More than 80 percent of malignant melanoma patients in a recent study experienced a dramatic reduction in tumor size thanks to a new experimental drug treatment. While drug trials for the treatment are still in the early stages, industry experts such as Matthew Meyerson of the Dana Farber Cancer Institute in Boston report the findings as “a major breakthrough in cancer treatment.”
The findings of the study, published in a recent edition of the New England Journal of Medicine, are the result of targeted drug development. In previous genome analysis, it was found that production of a protein called BRAF is overactive in approximately 50 to 60 percent of patients diagnosed with malignant melanomas. This insight led to the production of drugs that inhibit the molecular pathways associated with BRAF production.
Two pharmaceutical companies ñ Roche and Plexxikon ñ collaborated to develop the specific drug used to hinder BRAF pathways. For the study, 32 melanoma patients were given the drug, with 81 percent showing a partial or complete response. In a few cases, tumors actually disappeared altogether for a short time.
The drug shows significant promise for a cancer that is notoriously difficult to treat. If caught early, surgery may prove an effective treatment. However, cases in which the cancer grows beyond the skin come with a poor diagnosis (many patients do not survive more than 12 months once metastasis occurs). Presently, only 10 to 20 percent of patients respond well to FDA approved drug treatments.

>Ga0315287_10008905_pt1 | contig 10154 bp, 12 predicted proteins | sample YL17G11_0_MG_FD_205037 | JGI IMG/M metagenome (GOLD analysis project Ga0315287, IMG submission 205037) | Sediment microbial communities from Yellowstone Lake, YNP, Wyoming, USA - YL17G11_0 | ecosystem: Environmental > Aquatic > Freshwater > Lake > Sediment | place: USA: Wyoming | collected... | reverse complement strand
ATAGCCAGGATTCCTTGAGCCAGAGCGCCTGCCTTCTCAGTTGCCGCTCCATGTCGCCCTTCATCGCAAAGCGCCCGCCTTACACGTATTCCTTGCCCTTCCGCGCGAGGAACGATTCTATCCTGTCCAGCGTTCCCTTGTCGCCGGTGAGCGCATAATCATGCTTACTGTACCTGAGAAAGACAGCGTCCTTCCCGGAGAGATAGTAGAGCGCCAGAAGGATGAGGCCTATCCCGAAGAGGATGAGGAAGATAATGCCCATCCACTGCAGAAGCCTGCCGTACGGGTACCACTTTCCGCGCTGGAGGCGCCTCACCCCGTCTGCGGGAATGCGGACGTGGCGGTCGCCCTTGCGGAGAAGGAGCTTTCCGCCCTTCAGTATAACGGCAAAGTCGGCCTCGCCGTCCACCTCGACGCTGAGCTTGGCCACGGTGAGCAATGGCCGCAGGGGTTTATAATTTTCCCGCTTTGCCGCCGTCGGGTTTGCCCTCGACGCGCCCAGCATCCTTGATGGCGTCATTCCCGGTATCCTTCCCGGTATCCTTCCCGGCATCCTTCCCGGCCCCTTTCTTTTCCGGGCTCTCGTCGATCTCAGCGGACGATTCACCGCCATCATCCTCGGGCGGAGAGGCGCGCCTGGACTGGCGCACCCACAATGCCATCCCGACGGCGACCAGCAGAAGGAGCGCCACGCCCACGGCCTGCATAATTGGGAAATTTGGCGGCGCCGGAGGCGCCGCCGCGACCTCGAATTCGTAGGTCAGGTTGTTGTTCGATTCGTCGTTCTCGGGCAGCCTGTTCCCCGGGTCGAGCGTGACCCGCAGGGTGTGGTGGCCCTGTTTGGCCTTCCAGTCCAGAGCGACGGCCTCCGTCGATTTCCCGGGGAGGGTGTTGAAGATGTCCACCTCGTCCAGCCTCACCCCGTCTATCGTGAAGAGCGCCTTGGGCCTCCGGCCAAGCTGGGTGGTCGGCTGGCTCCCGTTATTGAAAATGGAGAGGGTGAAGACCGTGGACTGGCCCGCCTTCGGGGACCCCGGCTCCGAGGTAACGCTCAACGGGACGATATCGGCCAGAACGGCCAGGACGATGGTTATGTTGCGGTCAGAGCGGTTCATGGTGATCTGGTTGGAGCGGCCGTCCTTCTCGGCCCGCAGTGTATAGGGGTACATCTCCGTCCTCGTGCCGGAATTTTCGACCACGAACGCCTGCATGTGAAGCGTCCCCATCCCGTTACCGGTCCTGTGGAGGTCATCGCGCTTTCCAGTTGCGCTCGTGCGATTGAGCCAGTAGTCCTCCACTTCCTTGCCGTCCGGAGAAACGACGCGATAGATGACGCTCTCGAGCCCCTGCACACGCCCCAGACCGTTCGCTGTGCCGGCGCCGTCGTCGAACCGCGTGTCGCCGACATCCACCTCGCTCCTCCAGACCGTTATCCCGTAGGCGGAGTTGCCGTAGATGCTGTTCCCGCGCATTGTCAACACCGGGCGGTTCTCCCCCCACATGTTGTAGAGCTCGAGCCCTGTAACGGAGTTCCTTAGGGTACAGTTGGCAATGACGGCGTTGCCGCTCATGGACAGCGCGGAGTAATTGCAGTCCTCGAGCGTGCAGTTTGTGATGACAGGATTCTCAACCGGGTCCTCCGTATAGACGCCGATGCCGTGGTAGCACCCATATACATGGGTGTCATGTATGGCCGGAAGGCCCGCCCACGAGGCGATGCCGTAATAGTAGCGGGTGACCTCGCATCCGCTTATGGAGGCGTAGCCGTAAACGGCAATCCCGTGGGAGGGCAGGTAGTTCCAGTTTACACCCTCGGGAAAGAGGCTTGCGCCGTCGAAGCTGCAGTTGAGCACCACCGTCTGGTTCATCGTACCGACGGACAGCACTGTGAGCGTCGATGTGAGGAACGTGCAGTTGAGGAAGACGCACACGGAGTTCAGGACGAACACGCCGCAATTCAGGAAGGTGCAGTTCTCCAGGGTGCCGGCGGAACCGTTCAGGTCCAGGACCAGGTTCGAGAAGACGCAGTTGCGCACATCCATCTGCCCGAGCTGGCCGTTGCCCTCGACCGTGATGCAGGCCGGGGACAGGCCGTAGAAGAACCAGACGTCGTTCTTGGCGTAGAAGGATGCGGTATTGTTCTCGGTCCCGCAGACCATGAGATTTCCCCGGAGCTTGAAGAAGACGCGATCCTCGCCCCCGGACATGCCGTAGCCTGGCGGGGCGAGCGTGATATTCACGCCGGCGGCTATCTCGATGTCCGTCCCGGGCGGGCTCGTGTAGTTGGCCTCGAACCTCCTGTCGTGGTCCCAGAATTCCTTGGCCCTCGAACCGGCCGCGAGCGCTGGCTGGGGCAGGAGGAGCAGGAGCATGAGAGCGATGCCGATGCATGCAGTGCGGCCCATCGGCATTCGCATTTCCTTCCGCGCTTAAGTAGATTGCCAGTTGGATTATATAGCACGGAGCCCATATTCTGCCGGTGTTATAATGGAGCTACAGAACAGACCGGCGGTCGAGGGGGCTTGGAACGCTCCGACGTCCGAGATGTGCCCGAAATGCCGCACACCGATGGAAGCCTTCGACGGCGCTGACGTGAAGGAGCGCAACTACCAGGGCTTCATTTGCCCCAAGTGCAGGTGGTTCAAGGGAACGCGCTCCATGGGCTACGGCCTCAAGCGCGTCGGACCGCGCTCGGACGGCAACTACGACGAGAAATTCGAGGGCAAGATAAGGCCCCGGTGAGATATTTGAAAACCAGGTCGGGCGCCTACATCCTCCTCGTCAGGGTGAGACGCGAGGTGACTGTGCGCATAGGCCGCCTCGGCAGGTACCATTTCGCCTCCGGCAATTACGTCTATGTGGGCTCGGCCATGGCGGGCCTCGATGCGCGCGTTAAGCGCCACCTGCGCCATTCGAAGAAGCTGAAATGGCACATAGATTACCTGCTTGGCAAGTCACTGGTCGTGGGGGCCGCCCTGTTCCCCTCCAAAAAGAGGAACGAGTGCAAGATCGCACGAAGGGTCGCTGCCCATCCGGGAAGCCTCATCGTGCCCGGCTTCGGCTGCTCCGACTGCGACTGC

Thanks to the innovation of targeted genome sequencing, the number of participants in clinical trials can be greatly reduced. Given the promising effects of the phase II trial, the drug is ready to enter phase III trials to further test its efficacy. Of primary concern for future trials, is the analysis of a cancer’s ability to become resistant to the new drug. Current tests indicate that resistance can occur anywhere from three months to two years from the beginning of treatment.
To counter this resistance, researchers may try a combination of drugs that target additional protein mutations beyond the BRAF protein.
If found effective, the potential of BRAF inhibitor drugs may extend beyond malignant melanoma cancer. The mutation is also present in seven to eight percent of all other cancers.